You can't see it, taste it or smell it. But breathing radon gas can cause lung cancer, and the city of Minneapolis wants residents to sleuth out the exact levels of this hidden risk in their homes.
The city is offering 200 free radon test kits to rally awareness about the cancer risks it poses, especially in Minnesota, where the average radon level is more than three times higher than the national average, according to the Minnesota Department of Health (MDH).
Radon gas comes from the breakdown of uranium in soil, where it can seep into homes and pose significant health risks. It is the leading cause of lung cancer in nonsmokers.
"We naturally have a lot of radon in our soil," said Dan Tranter, supervisor of the indoor air unit at MDH. "Our homes and other buildings are closed up most of the year … and that allows radon to build up."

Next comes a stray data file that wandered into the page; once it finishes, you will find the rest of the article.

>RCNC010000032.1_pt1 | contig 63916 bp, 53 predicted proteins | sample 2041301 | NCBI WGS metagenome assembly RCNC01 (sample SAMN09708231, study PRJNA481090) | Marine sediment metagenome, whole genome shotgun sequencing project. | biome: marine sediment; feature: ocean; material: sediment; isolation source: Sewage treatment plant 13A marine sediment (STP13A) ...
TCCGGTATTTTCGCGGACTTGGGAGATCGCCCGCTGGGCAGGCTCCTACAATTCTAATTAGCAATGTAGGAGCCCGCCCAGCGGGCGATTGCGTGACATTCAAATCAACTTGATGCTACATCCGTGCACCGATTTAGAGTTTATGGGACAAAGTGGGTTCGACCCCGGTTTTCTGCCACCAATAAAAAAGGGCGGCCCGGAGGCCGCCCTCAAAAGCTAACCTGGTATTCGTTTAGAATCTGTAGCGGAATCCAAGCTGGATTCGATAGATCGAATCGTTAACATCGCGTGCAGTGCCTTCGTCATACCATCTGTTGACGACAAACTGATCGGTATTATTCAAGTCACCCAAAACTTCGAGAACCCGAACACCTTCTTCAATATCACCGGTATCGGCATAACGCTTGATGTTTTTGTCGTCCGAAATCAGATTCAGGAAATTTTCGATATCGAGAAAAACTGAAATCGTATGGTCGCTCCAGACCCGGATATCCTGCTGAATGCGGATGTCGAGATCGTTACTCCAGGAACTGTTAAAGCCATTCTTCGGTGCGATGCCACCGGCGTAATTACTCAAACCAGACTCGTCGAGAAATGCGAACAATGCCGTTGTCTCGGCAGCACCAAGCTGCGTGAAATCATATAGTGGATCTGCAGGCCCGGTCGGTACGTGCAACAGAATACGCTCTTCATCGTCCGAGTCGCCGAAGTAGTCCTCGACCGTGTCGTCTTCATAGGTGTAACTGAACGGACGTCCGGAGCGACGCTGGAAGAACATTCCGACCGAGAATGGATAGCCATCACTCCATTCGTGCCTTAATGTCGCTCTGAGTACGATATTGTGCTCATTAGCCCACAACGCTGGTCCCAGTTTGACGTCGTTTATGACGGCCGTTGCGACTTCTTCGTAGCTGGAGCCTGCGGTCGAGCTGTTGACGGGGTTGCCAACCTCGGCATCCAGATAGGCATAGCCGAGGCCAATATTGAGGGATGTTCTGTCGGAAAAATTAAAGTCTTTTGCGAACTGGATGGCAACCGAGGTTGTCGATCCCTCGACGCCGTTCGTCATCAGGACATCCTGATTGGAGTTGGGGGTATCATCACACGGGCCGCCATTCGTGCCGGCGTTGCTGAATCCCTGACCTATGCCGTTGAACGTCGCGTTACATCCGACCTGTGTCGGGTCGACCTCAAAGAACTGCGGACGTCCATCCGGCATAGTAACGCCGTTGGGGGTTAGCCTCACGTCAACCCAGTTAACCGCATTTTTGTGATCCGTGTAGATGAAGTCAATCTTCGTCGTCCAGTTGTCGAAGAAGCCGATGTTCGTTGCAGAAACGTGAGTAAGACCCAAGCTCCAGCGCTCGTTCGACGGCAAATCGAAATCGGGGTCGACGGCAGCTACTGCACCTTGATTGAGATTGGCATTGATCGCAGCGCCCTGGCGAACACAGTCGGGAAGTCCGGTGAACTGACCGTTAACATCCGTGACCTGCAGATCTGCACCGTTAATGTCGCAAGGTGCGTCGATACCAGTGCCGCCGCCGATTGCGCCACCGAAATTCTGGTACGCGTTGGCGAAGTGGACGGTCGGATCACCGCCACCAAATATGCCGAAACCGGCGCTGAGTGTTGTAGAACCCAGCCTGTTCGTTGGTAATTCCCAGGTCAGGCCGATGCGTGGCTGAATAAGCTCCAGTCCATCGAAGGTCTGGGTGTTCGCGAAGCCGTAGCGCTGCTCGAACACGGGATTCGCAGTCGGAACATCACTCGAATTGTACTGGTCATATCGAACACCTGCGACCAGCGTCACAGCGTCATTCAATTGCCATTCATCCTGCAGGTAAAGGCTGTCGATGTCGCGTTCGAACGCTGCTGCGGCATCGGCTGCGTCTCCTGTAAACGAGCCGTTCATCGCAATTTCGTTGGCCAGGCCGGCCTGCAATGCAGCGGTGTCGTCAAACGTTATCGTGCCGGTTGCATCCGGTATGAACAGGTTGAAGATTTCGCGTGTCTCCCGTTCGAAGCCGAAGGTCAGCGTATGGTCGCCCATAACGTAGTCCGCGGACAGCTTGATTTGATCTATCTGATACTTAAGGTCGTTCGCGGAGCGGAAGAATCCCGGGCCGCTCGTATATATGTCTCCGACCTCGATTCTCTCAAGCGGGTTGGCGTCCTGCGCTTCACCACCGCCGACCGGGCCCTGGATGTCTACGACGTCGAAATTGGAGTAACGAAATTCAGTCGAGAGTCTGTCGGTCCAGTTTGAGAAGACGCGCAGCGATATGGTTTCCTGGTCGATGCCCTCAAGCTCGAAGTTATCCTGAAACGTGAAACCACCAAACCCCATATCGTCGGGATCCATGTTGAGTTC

State health officials estimate about 40 percent of Minnesota homes have dangerous radon levels, but only about 1 percent of properties are tested each year.
21,000 deaths annually
Nationally, more than 21,000 deaths each year are attributed to radon exposure.
The 200 free Minneapolis kits will be available at the City of Minneapolis Development Review, 250 S. Fourth St. Test kits also will be offered for $9 once the free kits run out.
The Minneapolis kits were purchased through a federal grant and donated by the state Health Department, which has been giving out test kits for more than a decade and expects to distribute about 11,000 to local partners this year, Tranter said.
A list of other locations offering free or discounted kits is available on the MDH website.
The radon kits are placed on the lowest "lived-in" level of a home for three to seven days and then sent to a lab for results, Tranter said.
The state Health Department recommends testing homes for radon every two to five years.